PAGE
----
The DOL issued final regulations in 2013 regarding employer‐sponsored wellness programs that include financial incentives for participation. These regulations clarified and expanded proposed regulations in light of health care reform. They went into effect for group health plans renewing on or after January 1, 2014.
Under long‐standing HIPAA nondiscrimination rules, group health plans cannot discriminate against employees with regard to a health factor. Therefore, employers and insurance carriers cannot charge participants higher medical plan contributions or reduce benefit levels based on an employee’s health status.
However, if the employer has a wellness program that meets HIPAA’s nondiscrimination rules, it can provide incentives that are tied to the group health plan. An incentive is defined as either a reward or penalty. For example, an employer can discount medical plan contributions for non‐smokers or add a surcharge to medical plan contributions for smokers, as long as the employer provides a wellness program that complies with HIPAA.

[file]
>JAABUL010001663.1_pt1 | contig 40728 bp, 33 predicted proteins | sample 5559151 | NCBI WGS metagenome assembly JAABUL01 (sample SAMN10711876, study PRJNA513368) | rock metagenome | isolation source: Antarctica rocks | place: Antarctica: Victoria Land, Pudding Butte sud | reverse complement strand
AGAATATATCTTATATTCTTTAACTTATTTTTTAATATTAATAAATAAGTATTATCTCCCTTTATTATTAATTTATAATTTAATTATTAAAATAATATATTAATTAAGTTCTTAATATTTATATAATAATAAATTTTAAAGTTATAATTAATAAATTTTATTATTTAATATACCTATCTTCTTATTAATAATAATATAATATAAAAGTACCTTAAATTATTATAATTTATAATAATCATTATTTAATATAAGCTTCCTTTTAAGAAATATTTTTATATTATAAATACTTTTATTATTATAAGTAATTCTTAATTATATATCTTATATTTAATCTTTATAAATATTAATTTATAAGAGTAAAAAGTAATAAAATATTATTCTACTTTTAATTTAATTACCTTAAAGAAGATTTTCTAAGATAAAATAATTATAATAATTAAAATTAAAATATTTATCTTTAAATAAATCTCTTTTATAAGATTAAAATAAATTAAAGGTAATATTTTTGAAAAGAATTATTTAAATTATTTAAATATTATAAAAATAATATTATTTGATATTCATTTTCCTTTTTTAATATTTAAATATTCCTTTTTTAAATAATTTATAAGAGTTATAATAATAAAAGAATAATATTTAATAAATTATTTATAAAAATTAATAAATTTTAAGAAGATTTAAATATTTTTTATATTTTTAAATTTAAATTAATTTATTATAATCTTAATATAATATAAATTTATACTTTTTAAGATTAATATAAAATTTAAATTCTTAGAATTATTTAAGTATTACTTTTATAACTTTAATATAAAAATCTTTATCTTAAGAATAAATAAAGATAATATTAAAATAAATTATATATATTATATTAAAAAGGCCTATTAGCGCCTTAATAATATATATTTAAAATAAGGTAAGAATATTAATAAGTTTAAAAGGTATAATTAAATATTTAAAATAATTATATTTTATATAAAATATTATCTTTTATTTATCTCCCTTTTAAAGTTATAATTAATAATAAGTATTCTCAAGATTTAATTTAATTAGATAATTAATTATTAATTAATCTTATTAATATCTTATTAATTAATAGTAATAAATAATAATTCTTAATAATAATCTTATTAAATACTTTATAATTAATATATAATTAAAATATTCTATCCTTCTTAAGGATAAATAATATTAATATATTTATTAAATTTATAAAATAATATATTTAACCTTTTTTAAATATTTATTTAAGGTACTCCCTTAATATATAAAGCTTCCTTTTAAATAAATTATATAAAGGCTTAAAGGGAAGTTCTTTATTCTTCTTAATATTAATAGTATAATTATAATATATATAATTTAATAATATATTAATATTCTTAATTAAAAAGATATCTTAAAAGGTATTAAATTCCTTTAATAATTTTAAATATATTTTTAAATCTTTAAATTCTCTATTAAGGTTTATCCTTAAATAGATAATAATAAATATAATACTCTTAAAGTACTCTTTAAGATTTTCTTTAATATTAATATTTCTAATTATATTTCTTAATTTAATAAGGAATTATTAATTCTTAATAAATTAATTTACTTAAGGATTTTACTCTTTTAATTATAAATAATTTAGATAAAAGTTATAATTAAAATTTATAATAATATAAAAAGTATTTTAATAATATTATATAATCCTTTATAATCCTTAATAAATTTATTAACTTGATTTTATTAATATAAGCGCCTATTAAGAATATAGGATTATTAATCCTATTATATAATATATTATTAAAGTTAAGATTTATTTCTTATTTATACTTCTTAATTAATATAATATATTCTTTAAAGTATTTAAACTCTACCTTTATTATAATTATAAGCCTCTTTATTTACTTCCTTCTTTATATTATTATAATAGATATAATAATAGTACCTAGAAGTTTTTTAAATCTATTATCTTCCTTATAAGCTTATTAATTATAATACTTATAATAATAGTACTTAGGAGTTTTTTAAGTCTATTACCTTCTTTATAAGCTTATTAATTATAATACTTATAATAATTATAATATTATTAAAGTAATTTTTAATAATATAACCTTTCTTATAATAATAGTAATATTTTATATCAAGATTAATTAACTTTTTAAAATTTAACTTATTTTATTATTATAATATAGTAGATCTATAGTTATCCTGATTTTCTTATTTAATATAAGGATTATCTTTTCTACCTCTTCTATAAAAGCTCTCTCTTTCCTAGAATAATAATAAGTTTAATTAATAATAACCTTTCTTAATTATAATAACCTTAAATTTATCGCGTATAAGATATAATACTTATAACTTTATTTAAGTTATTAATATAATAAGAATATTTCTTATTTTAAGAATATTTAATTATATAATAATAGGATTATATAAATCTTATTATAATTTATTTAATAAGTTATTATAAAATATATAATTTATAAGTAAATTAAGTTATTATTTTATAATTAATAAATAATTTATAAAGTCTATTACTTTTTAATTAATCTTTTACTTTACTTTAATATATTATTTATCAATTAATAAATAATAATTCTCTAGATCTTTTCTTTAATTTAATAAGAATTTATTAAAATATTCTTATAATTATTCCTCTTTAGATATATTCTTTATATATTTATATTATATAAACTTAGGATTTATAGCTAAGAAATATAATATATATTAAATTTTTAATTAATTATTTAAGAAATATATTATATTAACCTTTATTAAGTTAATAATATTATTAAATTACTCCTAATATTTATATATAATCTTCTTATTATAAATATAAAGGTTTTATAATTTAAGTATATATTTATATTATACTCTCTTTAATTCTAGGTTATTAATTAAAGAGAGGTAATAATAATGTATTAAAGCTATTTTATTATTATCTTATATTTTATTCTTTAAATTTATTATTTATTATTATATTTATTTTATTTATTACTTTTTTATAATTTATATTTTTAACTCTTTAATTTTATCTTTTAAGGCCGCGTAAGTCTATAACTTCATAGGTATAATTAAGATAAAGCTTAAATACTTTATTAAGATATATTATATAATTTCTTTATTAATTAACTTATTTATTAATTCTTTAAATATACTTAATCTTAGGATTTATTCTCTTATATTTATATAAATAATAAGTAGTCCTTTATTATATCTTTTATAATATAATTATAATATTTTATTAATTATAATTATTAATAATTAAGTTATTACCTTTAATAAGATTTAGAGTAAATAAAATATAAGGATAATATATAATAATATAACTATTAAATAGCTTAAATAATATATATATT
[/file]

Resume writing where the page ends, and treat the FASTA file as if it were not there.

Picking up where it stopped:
Under the final regulations, wellness programs are defined as either “participatory” or “health‐contingent”, as follows:
Participatory Wellness Programs
Participatory wellness programs either do not offer incentives, or the incentives are based on something other than satisfying a health‐related standard. Examples in the regulations include (1) reimbursement for all or part of the cost of a gym membership, (2) a reward for completing a health risk assessment, (3) reimbursement for the costs of participating in a smoking cessation program and (4) a reward for attending a monthly, no‐cost health education seminar.
The only requirement for a participatory wellness program is that it must be made available to all similarly‐situated individuals, regardless of health status.
Health‐Contingent Wellness Programs
Health‐contingent wellness programs require an employee to satisfy a standard related to a health factor, or meet an alternative standard, in order to obtain the incentive. In the final regulations, these health‐contingent programs are subdivided into: